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DraftKings Stock Shares Plunge Amidst SBTech Black-Market Connections

Sports betting stock investors were in for a rude awakening Tuesday morning, as DraftKings share prices were served a blow thanks to some less than appealing news. Trading down 4.5% on the day, DraftKings (DKNG) share prices closed at $48.51.

In a note to investors, Hindenburg Research analysts suggested that DraftKings merger with SBTech was one that connected the brand directly to the black-market gambling world. This note went a step further and specified that these black-market activities included money laundering.

DraftKings stock market debut was made possible last April via a three-way merger with the aforementioned SBTech and SPAC sponsor Diamond Eagle Acquisition. In doing so, Hindenburg claims that DraftKings “systemically skirted the law and taken elaborate steps to obfuscate its black market operations.” This note also claimed that those aware of the actions also served as investors, adding that these insiders “aggressively cash out amidst the market froth.”

The scathing report estimates black-market operations could be credited for nearly half of SBTech’s 2020 revenue. These numbers were generated through collaborations with former employees and a detailed review of the brand’s SEC filings. Former employees noted that black-market betting operators were willing to pay more than their regulated counterparts in exchange for the liabilities they held when operating within tightly governed jurisdictions.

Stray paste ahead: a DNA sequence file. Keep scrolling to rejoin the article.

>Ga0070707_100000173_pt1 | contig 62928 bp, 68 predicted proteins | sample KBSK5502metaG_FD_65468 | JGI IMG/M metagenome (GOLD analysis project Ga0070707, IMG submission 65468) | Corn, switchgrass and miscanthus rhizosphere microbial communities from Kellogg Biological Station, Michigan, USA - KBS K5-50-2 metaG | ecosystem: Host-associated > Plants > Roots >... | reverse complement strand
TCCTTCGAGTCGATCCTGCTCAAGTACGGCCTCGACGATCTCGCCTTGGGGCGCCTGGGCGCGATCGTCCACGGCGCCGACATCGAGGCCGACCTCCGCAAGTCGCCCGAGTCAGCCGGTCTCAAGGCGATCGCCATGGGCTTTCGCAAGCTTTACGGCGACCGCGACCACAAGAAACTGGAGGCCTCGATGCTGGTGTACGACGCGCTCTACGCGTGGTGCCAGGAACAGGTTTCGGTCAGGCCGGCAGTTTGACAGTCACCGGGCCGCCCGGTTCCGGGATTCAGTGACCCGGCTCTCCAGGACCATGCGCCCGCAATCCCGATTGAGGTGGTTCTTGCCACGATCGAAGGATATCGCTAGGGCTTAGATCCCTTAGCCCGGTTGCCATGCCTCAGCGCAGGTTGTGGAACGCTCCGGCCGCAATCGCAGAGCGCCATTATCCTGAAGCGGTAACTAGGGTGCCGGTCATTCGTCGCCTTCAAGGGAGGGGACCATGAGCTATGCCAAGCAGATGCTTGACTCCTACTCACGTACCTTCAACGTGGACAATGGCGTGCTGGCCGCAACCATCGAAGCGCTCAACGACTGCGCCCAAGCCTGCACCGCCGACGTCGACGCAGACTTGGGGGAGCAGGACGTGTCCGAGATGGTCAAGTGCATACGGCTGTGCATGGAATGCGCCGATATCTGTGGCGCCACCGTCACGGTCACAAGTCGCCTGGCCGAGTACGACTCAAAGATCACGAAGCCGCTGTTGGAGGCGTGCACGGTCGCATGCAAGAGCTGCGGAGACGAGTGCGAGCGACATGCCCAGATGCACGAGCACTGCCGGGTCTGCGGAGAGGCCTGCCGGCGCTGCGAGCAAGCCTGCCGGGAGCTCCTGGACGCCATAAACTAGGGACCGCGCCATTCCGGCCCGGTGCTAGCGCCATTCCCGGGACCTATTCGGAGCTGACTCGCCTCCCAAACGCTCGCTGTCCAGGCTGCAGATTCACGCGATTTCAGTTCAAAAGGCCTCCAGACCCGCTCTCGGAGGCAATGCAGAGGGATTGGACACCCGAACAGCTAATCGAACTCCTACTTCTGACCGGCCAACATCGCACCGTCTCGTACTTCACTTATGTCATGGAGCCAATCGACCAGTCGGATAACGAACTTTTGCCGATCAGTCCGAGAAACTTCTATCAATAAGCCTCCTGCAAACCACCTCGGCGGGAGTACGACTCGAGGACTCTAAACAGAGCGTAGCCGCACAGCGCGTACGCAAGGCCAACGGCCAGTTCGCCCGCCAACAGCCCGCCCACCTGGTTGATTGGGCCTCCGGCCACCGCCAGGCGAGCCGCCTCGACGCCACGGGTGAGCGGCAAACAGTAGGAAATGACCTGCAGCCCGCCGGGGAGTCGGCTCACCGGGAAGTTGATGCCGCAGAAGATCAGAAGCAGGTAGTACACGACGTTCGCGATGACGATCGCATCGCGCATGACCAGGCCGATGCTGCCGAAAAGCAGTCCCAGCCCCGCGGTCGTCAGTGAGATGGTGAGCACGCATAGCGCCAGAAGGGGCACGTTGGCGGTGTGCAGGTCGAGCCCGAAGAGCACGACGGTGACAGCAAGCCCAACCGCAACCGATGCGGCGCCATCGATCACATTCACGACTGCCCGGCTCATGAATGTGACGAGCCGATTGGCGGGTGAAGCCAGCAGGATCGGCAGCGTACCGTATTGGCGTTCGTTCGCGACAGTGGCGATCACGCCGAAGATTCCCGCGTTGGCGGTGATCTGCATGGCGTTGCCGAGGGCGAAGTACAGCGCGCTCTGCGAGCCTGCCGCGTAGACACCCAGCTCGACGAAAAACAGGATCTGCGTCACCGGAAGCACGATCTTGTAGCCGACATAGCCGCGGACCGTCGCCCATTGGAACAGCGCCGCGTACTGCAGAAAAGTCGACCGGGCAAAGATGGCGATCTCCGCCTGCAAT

DraftKings did comment on the allegations, with a representative suggesting the report wan nothing more than a hit job by a noted short seller.

“This report is written by someone who is short on DraftKings stock with an incentive to drive down the share price,” claimed DraftKings in an official statement. “Our business combination with SBTech was completed in 2020. We conducted a thorough review of their business practices and we were comfortable with the findings.”

Where the initial market reaction reflected a sudden distrust in the brand, some analysts remain unconcerned and see the markets response as somewhat overdone.

“Our view is that SBTech was purchased by DraftKings for its tech platform rather than its existing revenue stream” stated Benjamin Chaiken, analyst at Credit Suisse. “If SBTech revenues were to go away entirely, we think there would be minimal impact on the DraftKings stock.”

For now, DraftKings will continue to look towards expanding its operations in New York and north of the border as Canadian gambling regulations expand. Sports betting stock investors could play this one of two ways… let the negative PR impact prices in a way that see them further their investments at a lower buy in price, or let the storm blow over and see how markets respond.

DraftKings’ stock prices have proven to be volatile, and while the recent slump and press have created cause for concern, it could be just what investors needed to bring prices back down to earth and see share prices move in a more predictable manner.

But hey, its all a gamble…

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